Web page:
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Rosa Lafer-Sousa, Alexander Kell, Atsushi Takahashi, Jenelle Feather, Bevil Conway, Nancy Kanwisher; Parallel processing of colors and faces in human ventral visual stream: functional evidence and technical challenges . Journal of Vision 2014;14(10):985. doi: 10.1167/14.10.985.
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© ARVO (1962-2015); The Authors (2016-present)
Macaque monkeys possess a series of four color-biased regions arranged along the posterior-anterior axis of inferior temporal cortex, with each color region residing ventral and in close proximity to a face patch (Lafer-Sousa and Conway 2013). Moreover, face-selective patches appear to be more robust in the right hemisphere, and color-biased regions more robust in the left hemisphere. Color-biased regions and face patches are also found in humans (Bartels and Zeki 2000; Hadjikhani et al. 1998; Kanwisher 2010), but their spatial relationship to each other and their homology to those found in monkeys is unclear. To test the extent to which inferior temporal cortex is organized similarly in the two species, we sought to address three questions with fMRI experiments in humans: i) How far anteriorly do color-biased activations extend? ii) Do color-biased patches bear a systematic spatial relationship to face-selective patches? iii) Are color-biased regions left-lateralized? We scanned the same human subjects on contrasts designed to identify face-selective and color-biased cortex. Preliminary fMRI data from three subjects suggest that color-biased regions i) are found more anteriorly than previously reported in humans (N=2/3); ii) bear a systematic spatial relationship to face-selective regions; and iii) are somewhat left-lateralized. These results support prior indications of separate pathways for processing surface properties (texture and color) and geometric properties of objects in humans (Cavina-Pratesi et al. 2010). Definitively addressing the functional organization along the full anterior extent of the temporal lobe in humans will require overcoming the substantial susceptibility artifacts caused by the ear canals. Ongoing work is tackling these technical challenges, in an effort to determine the global organizational principles of the ventral visual pathway in humans, and the homologies between humans and macaque monkeys.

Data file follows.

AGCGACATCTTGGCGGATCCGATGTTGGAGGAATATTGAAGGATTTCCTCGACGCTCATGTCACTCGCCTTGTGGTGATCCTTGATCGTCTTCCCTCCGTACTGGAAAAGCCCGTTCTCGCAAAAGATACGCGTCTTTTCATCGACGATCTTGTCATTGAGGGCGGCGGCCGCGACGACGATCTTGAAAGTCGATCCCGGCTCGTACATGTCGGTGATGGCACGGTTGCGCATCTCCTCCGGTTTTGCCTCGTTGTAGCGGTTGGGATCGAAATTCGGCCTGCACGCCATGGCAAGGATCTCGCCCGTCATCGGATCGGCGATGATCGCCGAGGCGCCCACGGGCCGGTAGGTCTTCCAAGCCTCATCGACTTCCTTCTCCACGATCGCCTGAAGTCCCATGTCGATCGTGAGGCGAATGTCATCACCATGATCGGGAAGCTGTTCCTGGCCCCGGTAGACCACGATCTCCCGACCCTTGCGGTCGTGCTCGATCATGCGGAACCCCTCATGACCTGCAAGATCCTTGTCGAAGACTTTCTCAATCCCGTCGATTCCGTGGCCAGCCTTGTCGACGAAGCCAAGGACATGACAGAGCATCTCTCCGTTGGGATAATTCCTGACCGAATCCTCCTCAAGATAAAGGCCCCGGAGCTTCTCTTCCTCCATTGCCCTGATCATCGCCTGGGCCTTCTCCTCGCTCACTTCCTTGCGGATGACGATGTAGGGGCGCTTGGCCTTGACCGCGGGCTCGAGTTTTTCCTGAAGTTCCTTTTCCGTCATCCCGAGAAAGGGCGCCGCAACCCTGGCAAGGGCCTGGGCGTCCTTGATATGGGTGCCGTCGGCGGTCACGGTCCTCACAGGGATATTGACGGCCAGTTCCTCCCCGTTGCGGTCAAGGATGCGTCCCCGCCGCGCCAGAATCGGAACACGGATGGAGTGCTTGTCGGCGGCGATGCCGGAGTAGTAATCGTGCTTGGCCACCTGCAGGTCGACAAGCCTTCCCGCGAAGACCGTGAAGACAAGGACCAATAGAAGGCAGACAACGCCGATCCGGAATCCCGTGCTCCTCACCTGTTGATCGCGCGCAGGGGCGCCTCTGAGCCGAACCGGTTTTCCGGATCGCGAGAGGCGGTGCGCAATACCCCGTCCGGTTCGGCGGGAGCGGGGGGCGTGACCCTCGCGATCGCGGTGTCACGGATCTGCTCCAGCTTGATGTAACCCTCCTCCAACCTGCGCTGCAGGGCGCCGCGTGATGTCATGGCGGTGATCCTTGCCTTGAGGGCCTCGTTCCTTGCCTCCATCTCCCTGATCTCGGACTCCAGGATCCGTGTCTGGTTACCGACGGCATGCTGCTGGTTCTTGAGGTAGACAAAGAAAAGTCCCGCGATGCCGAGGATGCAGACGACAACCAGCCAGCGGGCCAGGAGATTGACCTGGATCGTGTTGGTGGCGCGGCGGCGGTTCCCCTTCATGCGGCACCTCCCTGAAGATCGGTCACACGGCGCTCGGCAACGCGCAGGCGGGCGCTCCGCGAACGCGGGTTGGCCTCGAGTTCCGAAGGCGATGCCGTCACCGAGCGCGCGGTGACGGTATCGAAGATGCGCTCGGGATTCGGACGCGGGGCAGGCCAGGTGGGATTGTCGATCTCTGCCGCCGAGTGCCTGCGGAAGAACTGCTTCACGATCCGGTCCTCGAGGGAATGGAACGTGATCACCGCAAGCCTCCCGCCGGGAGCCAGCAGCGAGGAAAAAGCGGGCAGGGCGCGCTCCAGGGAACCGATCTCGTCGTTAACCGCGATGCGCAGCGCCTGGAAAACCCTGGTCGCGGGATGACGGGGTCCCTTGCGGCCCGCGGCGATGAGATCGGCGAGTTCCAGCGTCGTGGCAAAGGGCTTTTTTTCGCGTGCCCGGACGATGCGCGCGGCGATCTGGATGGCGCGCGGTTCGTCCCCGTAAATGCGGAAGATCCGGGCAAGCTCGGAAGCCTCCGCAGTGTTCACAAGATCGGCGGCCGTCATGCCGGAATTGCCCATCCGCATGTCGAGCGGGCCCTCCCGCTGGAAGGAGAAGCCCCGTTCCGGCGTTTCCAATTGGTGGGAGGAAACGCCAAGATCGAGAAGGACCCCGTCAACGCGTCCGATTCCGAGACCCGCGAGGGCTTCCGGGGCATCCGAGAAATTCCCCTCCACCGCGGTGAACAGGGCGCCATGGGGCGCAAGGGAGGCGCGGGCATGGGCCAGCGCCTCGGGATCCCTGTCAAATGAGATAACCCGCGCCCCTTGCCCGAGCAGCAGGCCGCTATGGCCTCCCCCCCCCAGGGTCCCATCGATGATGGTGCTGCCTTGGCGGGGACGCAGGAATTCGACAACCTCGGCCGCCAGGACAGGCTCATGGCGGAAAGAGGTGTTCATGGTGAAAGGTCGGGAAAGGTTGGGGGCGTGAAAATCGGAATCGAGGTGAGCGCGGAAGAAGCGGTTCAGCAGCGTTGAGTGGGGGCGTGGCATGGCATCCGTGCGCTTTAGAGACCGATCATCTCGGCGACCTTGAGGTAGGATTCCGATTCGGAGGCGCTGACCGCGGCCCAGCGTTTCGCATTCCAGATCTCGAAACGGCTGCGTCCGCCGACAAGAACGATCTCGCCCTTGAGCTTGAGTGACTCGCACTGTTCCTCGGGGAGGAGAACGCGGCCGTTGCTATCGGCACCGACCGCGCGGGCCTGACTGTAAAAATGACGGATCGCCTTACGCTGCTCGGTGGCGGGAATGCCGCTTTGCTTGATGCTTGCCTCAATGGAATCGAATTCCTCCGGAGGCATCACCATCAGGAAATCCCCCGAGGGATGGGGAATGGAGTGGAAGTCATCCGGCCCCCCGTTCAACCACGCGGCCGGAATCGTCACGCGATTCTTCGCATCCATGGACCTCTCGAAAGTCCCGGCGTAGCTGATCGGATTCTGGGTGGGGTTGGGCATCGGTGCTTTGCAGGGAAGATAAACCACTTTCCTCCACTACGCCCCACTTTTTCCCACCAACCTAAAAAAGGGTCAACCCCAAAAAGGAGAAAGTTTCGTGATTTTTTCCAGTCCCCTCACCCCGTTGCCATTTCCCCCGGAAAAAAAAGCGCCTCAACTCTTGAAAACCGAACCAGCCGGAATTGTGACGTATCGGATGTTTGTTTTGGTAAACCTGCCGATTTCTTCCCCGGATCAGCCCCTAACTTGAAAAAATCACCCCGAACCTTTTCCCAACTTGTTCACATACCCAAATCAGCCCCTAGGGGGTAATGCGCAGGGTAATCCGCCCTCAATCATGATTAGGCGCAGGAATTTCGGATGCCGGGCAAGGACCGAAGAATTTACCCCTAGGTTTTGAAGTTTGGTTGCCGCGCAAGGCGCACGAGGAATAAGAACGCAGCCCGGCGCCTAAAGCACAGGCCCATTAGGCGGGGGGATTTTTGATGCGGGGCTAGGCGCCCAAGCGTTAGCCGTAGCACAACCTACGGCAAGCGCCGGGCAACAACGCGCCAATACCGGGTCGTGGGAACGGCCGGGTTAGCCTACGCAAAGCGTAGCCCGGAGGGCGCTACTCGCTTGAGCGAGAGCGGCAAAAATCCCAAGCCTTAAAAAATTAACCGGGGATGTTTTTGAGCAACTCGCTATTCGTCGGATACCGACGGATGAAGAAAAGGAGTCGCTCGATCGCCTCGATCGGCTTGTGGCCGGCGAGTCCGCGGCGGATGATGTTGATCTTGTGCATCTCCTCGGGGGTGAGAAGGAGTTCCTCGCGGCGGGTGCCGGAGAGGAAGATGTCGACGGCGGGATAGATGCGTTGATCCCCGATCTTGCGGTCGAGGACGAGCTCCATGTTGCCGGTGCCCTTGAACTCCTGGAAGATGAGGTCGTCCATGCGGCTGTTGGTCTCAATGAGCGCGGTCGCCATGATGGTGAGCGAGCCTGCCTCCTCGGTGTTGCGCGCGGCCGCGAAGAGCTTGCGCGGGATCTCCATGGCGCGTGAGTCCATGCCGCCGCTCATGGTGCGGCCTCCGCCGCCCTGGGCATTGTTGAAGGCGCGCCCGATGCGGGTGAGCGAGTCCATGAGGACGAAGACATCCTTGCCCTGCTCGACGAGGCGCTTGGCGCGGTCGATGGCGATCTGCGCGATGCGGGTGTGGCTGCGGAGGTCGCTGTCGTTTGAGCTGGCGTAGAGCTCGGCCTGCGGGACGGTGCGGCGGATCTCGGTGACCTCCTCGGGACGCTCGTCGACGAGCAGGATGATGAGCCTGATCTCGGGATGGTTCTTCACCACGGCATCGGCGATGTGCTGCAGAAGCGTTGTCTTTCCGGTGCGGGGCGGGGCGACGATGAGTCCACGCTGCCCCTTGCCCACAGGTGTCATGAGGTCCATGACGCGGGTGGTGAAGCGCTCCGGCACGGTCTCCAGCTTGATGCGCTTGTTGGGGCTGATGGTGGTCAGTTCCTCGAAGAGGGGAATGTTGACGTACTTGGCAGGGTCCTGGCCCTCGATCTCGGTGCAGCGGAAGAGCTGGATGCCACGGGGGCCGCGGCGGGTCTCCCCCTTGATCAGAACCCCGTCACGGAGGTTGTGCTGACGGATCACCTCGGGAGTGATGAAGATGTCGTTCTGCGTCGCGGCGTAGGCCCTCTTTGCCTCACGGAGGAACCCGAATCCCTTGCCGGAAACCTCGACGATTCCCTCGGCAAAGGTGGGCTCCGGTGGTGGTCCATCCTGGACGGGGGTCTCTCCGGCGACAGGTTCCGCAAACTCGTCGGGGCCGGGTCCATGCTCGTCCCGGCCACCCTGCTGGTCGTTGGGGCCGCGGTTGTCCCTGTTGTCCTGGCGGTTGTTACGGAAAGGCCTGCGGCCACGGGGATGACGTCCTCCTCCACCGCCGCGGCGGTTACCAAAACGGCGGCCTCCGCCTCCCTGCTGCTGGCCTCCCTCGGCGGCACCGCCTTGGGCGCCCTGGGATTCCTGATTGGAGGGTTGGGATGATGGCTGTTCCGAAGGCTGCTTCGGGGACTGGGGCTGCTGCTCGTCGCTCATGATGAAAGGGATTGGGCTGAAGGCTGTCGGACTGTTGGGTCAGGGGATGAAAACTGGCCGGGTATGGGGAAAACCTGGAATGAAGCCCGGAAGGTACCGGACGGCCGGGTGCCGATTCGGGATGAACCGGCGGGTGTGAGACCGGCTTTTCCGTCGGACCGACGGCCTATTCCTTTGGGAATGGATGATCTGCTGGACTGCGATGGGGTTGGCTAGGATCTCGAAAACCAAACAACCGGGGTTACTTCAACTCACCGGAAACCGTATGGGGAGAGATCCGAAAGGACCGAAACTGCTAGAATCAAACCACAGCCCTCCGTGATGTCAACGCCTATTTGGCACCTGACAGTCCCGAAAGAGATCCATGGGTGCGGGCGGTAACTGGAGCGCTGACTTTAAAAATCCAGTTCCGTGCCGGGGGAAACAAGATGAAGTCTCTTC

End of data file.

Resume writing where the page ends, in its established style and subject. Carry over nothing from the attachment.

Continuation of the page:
Meeting abstract presented at VSS 2014
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